Various theories have been postulated regarding the origins of Fulani people. The ethnogenesis of the Fulani people however, seems to have begun as a result of interactions between an ancient North African Berber population, and a sub-Saharan one, in the areas around the bend of the Niger river. As a people of combined North African or Middle Eastern, as well as Sub-Saharan African origins. Originating from the area near the upper Niger and Senegal Rivers, the Fulani were cattle-keeping farmers who shared their lands with other nearby groups, like the Soninke, who contributed to the rise of ancient Ghana. During the sixteenth century the Fula expanded through the sahel grasslands, stretching from what is today Senegal to Sudan, with eastward and westward expansion being led by nomadic groups of cattle breeders or the Fulbe ladde. While the initial expansionist groups were small, they soon increased in size due to the availability of grazing lands in the sahel and the lands that bordered it to the immediate south. Agricultural expansions led to a division among the Fulani, where individuals were classified as belonging either to the group of expansionist nomadic agriculturalists or the group of Fulani who found it more comfortable to abandon traditional nomadic ways and settle in towns or the Fulbe Wuro. Fulani towns were a direct result of a nomadic heritage, and were often founded by individuals who simply chosen to settle in a given area instead of continue on their way.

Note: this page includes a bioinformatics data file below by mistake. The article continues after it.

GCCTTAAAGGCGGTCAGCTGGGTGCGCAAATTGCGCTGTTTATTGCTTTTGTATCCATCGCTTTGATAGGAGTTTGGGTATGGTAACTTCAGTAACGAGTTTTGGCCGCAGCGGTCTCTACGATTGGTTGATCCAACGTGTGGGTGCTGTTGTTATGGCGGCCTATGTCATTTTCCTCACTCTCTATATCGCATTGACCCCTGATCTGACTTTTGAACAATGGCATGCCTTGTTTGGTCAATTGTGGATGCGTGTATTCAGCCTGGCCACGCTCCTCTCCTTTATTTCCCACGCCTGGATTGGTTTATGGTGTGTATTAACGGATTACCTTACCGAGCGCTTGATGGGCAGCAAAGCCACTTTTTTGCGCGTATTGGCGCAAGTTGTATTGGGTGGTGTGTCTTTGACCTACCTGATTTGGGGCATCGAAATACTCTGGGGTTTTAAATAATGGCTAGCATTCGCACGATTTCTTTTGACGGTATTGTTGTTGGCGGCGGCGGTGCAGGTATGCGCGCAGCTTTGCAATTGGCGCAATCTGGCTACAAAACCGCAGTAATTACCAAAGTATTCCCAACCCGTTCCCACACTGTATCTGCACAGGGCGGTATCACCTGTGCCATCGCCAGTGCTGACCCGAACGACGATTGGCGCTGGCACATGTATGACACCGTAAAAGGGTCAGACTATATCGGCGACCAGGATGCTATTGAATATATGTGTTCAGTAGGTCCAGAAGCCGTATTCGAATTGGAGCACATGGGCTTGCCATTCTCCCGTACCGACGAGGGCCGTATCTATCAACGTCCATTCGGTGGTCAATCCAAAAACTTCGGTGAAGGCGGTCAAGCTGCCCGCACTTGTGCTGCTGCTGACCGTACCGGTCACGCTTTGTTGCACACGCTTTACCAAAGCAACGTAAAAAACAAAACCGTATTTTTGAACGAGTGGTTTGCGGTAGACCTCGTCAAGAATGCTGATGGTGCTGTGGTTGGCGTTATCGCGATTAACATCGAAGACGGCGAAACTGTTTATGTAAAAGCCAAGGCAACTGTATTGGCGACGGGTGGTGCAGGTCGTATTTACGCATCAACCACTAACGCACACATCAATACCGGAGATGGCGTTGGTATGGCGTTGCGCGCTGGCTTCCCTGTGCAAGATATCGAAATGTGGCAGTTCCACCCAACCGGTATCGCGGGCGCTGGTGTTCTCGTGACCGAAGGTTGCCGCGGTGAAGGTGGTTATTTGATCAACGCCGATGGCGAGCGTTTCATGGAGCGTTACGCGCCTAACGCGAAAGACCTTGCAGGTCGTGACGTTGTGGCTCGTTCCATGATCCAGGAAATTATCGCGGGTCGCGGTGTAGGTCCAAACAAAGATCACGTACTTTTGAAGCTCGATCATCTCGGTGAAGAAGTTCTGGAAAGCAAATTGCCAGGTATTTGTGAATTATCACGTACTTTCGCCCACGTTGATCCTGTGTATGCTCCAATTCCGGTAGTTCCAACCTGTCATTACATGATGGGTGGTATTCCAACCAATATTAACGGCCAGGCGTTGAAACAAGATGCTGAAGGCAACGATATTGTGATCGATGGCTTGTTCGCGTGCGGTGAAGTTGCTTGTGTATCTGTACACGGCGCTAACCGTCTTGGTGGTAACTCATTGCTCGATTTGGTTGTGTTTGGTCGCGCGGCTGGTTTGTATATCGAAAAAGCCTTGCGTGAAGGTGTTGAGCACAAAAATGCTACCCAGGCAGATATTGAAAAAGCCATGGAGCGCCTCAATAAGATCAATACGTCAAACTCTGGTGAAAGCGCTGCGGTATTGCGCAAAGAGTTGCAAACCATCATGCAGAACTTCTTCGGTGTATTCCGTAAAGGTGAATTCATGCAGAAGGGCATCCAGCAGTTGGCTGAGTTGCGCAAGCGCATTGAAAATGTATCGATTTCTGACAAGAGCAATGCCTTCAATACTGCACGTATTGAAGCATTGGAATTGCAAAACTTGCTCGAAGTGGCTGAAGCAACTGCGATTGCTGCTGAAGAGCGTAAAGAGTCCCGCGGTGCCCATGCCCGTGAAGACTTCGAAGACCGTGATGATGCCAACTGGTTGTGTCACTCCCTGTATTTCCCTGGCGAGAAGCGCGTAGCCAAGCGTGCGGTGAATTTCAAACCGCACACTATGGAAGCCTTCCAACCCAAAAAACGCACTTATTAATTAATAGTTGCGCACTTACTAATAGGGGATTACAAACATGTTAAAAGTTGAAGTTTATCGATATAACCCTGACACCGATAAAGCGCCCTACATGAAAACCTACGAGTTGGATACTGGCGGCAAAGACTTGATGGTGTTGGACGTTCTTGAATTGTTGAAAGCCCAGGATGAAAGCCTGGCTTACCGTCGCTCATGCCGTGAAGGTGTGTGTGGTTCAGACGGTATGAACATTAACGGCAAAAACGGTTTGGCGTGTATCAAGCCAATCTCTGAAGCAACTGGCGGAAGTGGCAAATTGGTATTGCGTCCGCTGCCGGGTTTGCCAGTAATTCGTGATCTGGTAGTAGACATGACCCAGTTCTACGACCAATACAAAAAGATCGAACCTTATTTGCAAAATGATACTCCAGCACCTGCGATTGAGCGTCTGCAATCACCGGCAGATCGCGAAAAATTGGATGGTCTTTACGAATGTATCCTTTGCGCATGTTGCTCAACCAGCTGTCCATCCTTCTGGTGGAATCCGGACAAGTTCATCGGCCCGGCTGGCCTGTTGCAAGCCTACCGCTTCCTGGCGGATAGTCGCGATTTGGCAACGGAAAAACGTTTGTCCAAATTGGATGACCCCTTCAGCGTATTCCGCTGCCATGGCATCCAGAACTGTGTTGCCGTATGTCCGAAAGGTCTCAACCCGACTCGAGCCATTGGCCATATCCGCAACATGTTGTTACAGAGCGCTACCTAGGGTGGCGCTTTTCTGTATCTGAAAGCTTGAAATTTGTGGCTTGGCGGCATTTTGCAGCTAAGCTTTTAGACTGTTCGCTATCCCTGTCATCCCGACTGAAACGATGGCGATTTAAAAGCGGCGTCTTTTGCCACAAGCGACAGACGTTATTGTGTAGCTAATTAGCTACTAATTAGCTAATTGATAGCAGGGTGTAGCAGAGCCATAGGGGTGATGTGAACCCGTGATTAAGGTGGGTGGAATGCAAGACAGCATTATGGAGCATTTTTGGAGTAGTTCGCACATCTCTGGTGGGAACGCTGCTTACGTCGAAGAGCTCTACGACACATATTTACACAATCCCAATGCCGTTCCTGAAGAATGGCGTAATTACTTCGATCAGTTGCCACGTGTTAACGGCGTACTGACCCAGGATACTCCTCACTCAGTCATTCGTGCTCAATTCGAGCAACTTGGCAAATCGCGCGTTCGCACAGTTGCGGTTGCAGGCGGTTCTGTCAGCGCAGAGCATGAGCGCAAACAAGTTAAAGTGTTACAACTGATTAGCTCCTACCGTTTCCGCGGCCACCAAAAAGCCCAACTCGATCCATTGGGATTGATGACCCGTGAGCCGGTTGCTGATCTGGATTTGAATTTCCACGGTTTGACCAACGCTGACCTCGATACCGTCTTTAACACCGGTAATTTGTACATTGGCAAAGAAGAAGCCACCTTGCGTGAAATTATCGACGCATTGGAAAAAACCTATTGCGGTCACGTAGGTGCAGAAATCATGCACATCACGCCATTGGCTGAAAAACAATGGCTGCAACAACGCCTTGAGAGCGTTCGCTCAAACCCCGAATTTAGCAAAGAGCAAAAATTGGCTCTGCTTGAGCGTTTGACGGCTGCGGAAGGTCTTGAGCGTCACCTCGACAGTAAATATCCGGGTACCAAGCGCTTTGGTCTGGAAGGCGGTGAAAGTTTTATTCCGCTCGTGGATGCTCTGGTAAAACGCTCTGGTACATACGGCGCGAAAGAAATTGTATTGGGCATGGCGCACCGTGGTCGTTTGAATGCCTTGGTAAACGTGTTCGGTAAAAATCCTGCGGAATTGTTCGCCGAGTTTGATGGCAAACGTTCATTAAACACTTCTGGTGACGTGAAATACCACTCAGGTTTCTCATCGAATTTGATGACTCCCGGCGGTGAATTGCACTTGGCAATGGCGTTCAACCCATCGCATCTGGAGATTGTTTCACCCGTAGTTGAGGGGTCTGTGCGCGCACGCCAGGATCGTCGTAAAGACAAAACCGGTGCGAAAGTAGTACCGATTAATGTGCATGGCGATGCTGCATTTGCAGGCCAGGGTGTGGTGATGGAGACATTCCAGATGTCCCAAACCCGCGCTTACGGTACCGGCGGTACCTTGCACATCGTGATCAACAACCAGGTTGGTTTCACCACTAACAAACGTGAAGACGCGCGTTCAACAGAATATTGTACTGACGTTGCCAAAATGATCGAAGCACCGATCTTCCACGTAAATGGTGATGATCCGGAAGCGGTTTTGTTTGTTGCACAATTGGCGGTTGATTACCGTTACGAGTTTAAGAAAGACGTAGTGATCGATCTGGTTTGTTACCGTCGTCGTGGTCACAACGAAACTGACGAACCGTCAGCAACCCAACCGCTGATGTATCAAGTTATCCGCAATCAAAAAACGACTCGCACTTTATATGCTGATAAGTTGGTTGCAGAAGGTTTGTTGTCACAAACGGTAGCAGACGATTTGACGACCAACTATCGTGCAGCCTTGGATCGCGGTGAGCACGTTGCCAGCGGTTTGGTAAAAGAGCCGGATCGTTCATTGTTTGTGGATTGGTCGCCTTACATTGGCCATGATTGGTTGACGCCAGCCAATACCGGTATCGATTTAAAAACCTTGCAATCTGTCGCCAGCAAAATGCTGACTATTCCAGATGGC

Settled and nomadic Fulani began to be seen as separate political entities, each group ruled by a different leader. The first leader to emerge for the nomadic Fulani in the plains between the Termes and Nioro was Tenguella Koli, who objected to the control the Songhai Empire exercised over the homelands of Ancient Ghana. Primarily objecting to the Songhai rule of Askia Muhammad, because it limited available land for grazing, Tenguella led a revolt against the empire in 1512. He was killed in battle with an army led by the brother of Askia Muhammad near Diara during the same year. The rebellion against Songhai rule continued, however, when Tengualla's son, Tengualla Koli, led his father's warriors across the Upper Senegal River and into Badiar, a region north-west of the Futa Jallon Mountains. Once in Badiar, he was joined by many Mandinka soldiers, who had rallied to his cause and embraced him as a relative of their leader, the emperor of Mali. The combined forces of the Fulani and the Mandinka continued onward to Takrur, an ancient state in Futa Toro. There they subdued the Soninke chiefs in power and set up a new line of kings in 1559.

In Nigeria, the Fulani are often categorized with the Hausa as a conglomerated ethnic group Hausa-Fulani. Following the Fulani War, their histories in the region have been largely intertwined. Outside Nigeria, the two groups are usually considered distinct and are different as a matter of fact.

The Fulani were the first group of people in West Africa to convert to Islam through jihads, or holy wars, and were able to take over much of the Sahel region of West Africa and establish themselves not only as a religious group but also as a political and economical force.

In the 9th century they may have been involved in the formation of a state with its capital at Takrur which is suggested to have had influx of Fulani migrating from the east and settling in the Senegal valley[26][27] although John Donnelly Fage suggests that Takrur was formed through the interaction of Berbers from the Sahara and "Negro agricultural peoples" who were "essentially Serer".[28]